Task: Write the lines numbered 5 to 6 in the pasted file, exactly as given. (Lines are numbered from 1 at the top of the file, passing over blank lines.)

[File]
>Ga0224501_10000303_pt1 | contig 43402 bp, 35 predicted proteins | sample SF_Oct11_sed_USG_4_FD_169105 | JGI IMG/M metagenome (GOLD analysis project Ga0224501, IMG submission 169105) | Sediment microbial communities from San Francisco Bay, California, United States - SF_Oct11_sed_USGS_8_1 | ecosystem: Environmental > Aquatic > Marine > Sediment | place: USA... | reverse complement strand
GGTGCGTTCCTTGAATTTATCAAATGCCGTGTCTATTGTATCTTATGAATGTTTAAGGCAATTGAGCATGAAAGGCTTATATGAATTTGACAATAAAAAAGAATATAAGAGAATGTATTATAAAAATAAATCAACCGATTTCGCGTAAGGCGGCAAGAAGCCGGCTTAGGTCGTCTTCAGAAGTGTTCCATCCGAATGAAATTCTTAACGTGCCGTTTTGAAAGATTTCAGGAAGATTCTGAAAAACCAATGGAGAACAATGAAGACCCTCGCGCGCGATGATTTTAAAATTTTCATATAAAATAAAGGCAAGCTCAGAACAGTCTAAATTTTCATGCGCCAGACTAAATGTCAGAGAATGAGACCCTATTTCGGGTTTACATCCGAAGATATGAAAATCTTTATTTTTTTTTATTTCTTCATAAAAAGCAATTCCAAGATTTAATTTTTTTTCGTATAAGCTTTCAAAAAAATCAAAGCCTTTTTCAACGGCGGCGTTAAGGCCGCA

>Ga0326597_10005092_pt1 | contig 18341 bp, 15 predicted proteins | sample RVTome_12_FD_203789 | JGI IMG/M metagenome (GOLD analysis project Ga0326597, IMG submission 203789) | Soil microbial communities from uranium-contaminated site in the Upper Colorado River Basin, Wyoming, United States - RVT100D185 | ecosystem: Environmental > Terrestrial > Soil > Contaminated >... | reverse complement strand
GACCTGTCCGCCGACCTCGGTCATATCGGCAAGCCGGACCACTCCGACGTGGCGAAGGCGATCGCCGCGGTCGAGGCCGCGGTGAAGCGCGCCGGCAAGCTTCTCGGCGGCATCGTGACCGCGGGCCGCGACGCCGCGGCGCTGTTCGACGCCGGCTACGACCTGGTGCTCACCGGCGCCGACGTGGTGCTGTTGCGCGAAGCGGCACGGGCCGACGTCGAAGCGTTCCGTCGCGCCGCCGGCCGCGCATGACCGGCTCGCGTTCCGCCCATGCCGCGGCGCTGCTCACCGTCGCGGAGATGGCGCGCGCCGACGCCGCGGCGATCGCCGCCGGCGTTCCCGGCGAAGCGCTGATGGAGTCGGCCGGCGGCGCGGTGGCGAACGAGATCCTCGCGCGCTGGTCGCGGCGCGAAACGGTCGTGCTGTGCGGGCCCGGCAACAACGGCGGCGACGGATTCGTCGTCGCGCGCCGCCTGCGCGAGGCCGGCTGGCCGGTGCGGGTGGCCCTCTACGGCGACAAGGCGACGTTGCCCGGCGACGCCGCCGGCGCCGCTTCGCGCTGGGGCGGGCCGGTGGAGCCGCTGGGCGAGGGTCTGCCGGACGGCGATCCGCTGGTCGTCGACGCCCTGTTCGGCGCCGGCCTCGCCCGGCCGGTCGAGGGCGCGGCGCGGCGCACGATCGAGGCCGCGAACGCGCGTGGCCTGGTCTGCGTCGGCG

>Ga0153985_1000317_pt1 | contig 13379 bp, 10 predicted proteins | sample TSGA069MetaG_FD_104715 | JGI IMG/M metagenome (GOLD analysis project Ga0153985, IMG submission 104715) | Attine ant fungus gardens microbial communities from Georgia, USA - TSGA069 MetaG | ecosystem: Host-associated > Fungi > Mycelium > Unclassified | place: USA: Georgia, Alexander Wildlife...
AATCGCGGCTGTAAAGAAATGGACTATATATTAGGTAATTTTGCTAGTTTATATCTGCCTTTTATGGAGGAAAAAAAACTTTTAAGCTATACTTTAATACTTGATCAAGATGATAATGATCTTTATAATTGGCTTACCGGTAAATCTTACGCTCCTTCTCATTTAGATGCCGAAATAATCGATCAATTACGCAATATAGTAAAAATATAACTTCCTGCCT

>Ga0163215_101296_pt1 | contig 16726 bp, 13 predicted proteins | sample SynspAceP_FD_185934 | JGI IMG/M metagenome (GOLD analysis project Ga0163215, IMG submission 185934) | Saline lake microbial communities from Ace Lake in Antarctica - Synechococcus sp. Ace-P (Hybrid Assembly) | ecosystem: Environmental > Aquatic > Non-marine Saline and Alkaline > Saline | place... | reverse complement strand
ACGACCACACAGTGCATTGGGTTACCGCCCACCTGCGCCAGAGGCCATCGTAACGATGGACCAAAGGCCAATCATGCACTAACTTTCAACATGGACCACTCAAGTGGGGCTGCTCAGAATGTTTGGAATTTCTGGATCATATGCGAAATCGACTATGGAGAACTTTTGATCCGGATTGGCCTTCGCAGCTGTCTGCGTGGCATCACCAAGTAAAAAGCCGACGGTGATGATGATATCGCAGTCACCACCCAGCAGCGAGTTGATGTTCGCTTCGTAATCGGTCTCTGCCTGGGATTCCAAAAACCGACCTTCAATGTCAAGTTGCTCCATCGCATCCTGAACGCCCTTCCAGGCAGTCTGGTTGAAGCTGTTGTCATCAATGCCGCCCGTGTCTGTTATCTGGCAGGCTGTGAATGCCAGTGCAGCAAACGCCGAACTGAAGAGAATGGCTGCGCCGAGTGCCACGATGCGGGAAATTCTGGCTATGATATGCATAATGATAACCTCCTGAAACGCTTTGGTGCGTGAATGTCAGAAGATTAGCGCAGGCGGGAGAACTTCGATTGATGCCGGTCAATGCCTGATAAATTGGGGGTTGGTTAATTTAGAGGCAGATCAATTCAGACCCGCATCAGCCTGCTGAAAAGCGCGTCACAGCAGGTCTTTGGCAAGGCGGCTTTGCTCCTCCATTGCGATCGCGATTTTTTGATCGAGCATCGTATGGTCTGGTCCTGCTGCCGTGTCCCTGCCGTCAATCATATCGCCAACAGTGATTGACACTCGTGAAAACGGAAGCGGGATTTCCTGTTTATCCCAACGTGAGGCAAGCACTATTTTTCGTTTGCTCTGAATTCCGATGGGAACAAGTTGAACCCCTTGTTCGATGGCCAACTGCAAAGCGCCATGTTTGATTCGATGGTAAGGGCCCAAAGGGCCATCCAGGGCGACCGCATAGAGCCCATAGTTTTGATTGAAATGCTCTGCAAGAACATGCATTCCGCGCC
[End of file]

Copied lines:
>Ga0153985_1000317_pt1 | contig 13379 bp, 10 predicted proteins | sample TSGA069MetaG_FD_104715 | JGI IMG/M metagenome (GOLD analysis project Ga0153985, IMG submission 104715) | Attine ant fungus gardens microbial communities from Georgia, USA - TSGA069 MetaG | ecosystem: Host-associated > Fungi > Mycelium > Unclassified | place: USA: Georgia, Alexander Wildlife...
AATCGCGGCTGTAAAGAAATGGACTATATATTAGGTAATTTTGCTAGTTTATATCTGCCTTTTATGGAGGAAAAAAAACTTTTAAGCTATACTTTAATACTTGATCAAGATGATAATGATCTTTATAATTGGCTTACCGGTAAATCTTACGCTCCTTCTCATTTAGATGCCGAAATAATCGATCAATTACGCAATATAGTAAAAATATAACTTCCTGCCT